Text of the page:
How to turn the pandemic into utter misery for the less well off

August 10, 2020 10:42
Photo: Reuters

Long after the coronavirus has receded and Hong Kong gets back to ‘normal’, the painful scars of impoverishment will linger. While the Lam administration spares no effort to weaponize the pandemic for political purposes it has been extraordinarily negligent in addressing citizen’s welfare.

Unemployment has hit a 15-year high with official figures showing that 6.2 per cent of the workforce have no jobs. However this is the tip of the iceberg because this figure does not cover the small army of part time and freelance workers, nor does it reflect the very real hardship of those still counted as being in employment but are subject to reduced hours without pay.

It is too much to hope that the government would be able to take an imaginative approach to this crisis but even in handing out cash to alleviate the pain it has proved to be miserly and almost aggressively focused on the wrong targets.

Hong Kong enjoys one of the world’s highest level of fiscal reserves with some HK$1.1 trillion to hand.

But when it comes to relief measures the government seems determined to ignore the plight of those now reduced to real levels of poverty while paying equal attention to the well off. Thus the biggest single item of the so-called ‘handout’ measures was to give HK$10,000 to every citizen from billionaires to those getting by on a few thousand dollars per month.

The second biggest of the relief schemes, the wage subsidy scheme, makes no distinction between the highest and lowest paid workers. Even more problematic is that the money is not paid directly to those who qualify but to their employers, some of whom have proved to be unscrupulous in the use of this cash infusion. Typically, in a government that is as incompetent as the Lam administration, there is no system of safeguards to prevent this happening.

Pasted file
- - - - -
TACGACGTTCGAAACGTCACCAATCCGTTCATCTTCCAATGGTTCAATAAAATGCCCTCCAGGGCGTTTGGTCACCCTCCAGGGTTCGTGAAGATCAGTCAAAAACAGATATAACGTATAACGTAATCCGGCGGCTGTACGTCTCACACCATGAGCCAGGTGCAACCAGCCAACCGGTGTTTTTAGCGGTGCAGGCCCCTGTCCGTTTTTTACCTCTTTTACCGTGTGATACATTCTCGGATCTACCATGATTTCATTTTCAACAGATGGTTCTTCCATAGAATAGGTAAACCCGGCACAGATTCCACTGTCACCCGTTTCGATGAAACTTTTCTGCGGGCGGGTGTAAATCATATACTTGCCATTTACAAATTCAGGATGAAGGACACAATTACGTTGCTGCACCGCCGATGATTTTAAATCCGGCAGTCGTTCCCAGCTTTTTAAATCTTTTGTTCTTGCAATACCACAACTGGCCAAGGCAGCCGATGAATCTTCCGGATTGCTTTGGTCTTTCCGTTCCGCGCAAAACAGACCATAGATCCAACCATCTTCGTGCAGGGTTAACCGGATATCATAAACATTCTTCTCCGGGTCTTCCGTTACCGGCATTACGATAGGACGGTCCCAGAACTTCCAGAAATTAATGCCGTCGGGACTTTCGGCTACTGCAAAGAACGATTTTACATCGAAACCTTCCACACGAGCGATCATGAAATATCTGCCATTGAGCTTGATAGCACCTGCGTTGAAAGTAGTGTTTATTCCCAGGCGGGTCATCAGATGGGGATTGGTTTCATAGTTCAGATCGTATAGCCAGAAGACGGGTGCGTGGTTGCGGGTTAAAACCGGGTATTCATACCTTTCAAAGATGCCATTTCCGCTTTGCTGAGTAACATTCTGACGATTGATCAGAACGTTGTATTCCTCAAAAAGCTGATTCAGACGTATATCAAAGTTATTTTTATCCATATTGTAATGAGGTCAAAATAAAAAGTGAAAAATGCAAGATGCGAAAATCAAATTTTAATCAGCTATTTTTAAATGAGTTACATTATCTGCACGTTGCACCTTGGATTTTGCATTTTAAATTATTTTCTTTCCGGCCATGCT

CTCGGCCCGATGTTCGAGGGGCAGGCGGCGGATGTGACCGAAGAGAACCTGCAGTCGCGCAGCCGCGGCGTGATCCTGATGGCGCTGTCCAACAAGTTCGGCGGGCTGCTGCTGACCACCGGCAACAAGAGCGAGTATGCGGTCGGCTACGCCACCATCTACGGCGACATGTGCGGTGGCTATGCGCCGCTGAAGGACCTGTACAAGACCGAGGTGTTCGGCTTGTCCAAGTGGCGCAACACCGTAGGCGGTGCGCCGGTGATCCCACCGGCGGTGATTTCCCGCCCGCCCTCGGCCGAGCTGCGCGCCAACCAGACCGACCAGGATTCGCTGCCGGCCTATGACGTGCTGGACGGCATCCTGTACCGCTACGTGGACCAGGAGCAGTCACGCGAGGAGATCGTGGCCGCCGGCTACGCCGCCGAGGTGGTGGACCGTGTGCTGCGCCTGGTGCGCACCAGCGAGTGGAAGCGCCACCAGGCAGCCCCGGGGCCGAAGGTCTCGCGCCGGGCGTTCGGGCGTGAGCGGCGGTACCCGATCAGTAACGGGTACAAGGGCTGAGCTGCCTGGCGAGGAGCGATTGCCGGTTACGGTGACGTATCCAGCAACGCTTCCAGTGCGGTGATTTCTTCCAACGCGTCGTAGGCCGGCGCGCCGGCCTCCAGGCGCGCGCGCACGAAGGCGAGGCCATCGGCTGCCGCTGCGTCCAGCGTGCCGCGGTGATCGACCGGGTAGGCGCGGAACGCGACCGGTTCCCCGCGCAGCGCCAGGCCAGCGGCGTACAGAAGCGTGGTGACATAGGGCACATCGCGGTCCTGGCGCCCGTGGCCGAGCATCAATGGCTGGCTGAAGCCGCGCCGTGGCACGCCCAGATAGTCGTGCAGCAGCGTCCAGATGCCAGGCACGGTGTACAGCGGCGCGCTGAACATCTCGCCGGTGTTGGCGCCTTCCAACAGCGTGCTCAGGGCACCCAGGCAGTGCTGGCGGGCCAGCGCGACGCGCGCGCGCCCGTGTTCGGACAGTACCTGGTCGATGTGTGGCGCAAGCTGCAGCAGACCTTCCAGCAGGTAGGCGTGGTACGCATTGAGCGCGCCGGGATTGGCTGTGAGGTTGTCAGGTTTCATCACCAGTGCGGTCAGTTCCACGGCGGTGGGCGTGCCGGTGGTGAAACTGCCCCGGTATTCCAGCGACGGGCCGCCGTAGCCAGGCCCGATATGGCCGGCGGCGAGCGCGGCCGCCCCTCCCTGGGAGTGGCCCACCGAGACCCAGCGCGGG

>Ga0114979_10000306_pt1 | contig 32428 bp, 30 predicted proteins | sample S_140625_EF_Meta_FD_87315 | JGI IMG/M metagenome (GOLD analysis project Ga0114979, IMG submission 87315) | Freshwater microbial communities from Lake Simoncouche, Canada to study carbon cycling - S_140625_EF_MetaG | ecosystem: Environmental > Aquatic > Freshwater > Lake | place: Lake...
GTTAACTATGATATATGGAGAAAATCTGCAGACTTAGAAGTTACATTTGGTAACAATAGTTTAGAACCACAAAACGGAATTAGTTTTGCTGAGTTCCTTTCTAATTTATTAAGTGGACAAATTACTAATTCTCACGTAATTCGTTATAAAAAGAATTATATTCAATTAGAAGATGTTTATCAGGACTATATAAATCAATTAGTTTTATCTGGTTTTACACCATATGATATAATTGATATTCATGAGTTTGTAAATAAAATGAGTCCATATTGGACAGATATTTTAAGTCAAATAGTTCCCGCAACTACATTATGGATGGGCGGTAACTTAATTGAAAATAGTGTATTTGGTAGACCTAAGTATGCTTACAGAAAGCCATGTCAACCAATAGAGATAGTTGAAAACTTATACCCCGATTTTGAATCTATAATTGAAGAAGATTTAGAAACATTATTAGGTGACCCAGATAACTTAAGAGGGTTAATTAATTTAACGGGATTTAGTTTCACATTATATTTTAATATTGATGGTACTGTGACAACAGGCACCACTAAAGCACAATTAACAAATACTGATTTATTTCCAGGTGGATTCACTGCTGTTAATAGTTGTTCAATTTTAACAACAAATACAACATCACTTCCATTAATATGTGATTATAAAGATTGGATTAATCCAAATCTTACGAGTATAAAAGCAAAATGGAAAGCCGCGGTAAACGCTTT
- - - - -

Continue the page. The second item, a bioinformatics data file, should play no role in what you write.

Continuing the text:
Paul Chan, the amiable lacklustre accountant, who controls Hong Kong’s purse strings as financial secretary, recently said that his immediate priority was to focus efforts on getting a corridor open for travel between Hong Kong and Greater Bay Area. Apparently partially opening the border to the Mainland is way more pressing than helping the poor put rice in their bowels and way more pressing than doing something positive to avoid a mounting slew of company closures.

There is a massive opportunity for the government itself to spend money in improving Hong Kong’s infrastructure so as to create both jobs and stimulate spending in the local economy. That means using this crisis to plan for the future, possibly emulating the example of the European Union recovery fund which is ploughing €750 billion into aiding parts of the economy showing promise for profitable development.

In Hong Kong there is still a massive deficit of spending on green initiatives and while universities are relatively well funded, support for public education at the pre-school, primary and middle school levels remains below par, depriving the next generation of opportunities they should have at a crucial time in their lives. And, let’s not even get started on the dire state of Hong Kong’s public housing stock.

So, the opportunities are there but the government has firmly decided to ignore them. Mr Chan seems to know that Hong Kong has massive cash reserves but has firmly ruled out using the biggest pool of cash in the Exchange Fund, which, he says is ‘untouchable’ as it needs to stay there to defend the Hongkong Dollar peg.

For aeons we have been told that Hong Kong’s cash reserves have been built up in anticipation of a rainy day. Who can seriously argue that right now it is not merely raining but pouring?

The Lam administration has yet again firmly demonstrated that it never misses a chance to miss a chance. Unfortunately, in this instance, its negligence is causing profound suffering.

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Hong Kong-based journalist, broadcaster and book author. His latest book, Defying the Dragon – Hong Kong and the world’s largest dictatorship, will be published by Hurst Publishers in early 2021.